As if I do not already own enough shares of Claude Resources Inc (CGR), I bought 20,000 more at $0.63 earlier this morning. I am not one of those guys who thinks in terms of 'averaging into a position'. I bought more because I could not find anything that offered more value and potential upside.

After a couple charts of today's CGR buy I have charts of 3 other gold miners I'd like to show you for the very specific purpose of comparing share price movement with the miner's cost per ounce of gold production.

But for now, let's take a look at the first CGR chart. 

Click on any chart to ENLARGE

This 4 hour chart primarily had one thing going for it and that was the reading on 'NewStudy14' of 99.9437. Secondarily, the Demand Index fast stochastic (5,3) had bottomed and was  on the rise. 

This second chart of CGR - a 2 hour chart - is interesting in that I have detailed the numerous positive divergence True Strength Index (TSI) indicator BUY signals that have appeared over the past 6 or so weeks. 

CGR has been hovering above 62 cents for weeks now, despite the volatility we have seen in gold. I am hoping this means the stock price has reached the bottom floor and all that will be required of me is.......patience. 

As promised I'd like to show you a few mining stock charts. But first I want to remind readers that though an ounce of gold sells for a certain price on a certain day for any and all who wish to purchase it, the cost to produce that single ounce of gold varies widely throughout the mining industry. Each company has to find the gold it will sell at the lowest possible cost to be a profitable company. 

And this means that each company has a unique situation and a unique cost to produce an ounce of gold. Some companies, like the first two we will look at, have comparatively low costs. There are lots of favorable implications for the viability of such mining companies, but the primary characteristic I'd like to focus on from a potential shareholder's point of view is risk.

If gold is trading at $1900 or $1550, but the companies cost to produce an ounce of gold is, say, $500, there is a relatively small risk that the company will be able to show a profit at the next quarterly earnings report. Yes, the amount of profit per share varies with the price of gold - in this case there is a potential profit margin of $1400 per ounce of gold mined to something just over $1000 per ounce. That is a 40% difference in earnings power, but not a deal breaker for the mining company.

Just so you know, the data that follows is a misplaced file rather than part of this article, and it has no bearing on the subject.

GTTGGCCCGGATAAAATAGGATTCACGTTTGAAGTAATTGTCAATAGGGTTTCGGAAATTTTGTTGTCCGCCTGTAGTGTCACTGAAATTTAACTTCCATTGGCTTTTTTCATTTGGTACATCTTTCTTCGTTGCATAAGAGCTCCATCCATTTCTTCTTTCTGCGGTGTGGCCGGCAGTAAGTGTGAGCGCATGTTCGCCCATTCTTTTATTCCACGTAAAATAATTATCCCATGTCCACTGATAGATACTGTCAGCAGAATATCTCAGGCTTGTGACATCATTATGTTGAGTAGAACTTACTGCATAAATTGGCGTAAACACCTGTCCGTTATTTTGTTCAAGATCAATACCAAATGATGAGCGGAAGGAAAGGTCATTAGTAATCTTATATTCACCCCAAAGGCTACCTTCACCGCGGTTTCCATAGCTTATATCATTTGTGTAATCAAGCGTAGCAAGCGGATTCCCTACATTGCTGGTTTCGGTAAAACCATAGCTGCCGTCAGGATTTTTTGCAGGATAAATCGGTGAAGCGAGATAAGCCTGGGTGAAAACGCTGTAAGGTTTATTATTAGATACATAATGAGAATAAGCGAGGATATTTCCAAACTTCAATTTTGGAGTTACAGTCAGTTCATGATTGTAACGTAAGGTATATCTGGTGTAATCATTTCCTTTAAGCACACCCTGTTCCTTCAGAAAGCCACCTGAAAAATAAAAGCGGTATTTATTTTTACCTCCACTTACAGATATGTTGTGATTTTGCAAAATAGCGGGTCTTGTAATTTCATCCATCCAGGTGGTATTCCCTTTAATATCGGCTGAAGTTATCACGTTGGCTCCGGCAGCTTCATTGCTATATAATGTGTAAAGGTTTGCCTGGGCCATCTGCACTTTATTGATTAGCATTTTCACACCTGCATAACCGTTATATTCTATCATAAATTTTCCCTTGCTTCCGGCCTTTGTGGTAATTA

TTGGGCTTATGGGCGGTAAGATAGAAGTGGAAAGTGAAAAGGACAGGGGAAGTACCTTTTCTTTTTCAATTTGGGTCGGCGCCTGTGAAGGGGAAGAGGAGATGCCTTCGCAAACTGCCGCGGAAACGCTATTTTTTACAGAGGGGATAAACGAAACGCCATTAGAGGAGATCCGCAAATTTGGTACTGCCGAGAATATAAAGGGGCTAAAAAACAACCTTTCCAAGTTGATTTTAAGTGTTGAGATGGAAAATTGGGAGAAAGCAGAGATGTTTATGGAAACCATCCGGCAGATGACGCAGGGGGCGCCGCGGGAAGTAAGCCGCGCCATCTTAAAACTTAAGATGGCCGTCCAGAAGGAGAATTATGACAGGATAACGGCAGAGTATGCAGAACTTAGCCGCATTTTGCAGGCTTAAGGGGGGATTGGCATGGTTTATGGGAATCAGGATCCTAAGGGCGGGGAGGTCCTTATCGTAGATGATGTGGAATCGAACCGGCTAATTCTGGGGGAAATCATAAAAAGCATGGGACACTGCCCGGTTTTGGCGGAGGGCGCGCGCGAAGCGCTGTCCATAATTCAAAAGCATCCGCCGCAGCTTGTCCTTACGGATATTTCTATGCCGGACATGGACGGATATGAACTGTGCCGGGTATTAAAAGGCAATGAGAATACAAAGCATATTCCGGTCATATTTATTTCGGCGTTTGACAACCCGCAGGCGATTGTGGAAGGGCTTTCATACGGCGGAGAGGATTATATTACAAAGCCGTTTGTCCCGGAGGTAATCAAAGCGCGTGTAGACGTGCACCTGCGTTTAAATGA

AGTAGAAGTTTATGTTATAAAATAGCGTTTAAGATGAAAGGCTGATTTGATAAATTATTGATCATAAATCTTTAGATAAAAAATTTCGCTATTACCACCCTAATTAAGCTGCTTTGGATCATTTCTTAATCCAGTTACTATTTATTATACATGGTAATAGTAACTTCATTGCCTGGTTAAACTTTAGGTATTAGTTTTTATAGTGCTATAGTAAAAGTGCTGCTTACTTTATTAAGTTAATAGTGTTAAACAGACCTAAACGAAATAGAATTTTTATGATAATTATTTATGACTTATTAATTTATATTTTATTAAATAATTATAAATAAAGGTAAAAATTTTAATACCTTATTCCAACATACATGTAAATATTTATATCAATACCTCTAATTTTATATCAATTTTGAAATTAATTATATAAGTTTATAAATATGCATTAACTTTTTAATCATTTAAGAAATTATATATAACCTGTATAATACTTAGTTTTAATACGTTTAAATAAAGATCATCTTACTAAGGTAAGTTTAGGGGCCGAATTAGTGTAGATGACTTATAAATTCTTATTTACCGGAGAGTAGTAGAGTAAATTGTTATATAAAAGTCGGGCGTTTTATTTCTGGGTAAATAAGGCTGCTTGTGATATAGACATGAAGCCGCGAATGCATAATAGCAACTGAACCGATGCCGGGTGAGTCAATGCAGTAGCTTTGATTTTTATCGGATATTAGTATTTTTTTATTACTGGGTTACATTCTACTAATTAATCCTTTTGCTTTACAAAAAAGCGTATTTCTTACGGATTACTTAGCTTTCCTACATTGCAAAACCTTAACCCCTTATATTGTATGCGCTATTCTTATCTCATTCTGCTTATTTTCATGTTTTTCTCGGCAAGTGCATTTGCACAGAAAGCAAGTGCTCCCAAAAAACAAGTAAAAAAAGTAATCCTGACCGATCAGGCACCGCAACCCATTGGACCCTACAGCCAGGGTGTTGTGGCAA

This is a daily chart of Barrick Gold Corp (ABX). 

Barrick's (ABX) cost to produce an ounce of gold is $500 and we see on the chart that its stock share price has had a range of 37.8% in the past year. That percentage price swing is very similar to the profit margin discussion I offered in the previous paragraph.

This is GoldCorp Inc (GG) on a daily chart. 

GoldCorp (GG) has a cost to produce an ounce of gold somewhere in the neighborhood of $534. And we note that it traded in a 42.9% range.

Let's stop for a moment and think about how these stocks are likely to be priced when gold returns to $1900.

That's right - a good guess is that they would go back to the price of their highs on these charts. And those would be great gains for any investor!

But what about the miner who cannot produce an ounce of gold for $500 and sell it for whatever the market will bear? How did they fare in gold's $350 downward range? 

Here's an example. This is Golden Star Resources (GSS). 

GSS spends $1202 to produce a single ounce of gold. When gold was selling at $1900, GSS had a gross profit of $700 per ounce. But with gold selling at $1550, the profit margin narrows to just $350 per ounce. That fluctuation in the price of gold had a huge impact on this company's bottom line. Indeed, the two extreme profit margins were 100% apart, not 40% as with the first two companies we looked at.

And GSS share price, oh my, close your eyes please..... a range spanning 71.2% to the downside. OUCH!

Last chart. I promise.

If you knew me personally very well, you knew this chart was coming last. Hey, what can I say?

You know, when I bought a slug of CGR for my retirement account last winter and payed $1.44 a share, I had not thought about this stuff - miner cost per ounce. 

But I have now. :-)

Anyway, I learned a valuable lesson and I hope my writing this article helps someone else, as well.

Whoa... CGR closed at $0.645 I see. I think it's great to be on summer vacation again.



Sunday, June 24, 2012

Fibonacci Time and Megaphone Pattern Studies - GDX and Gold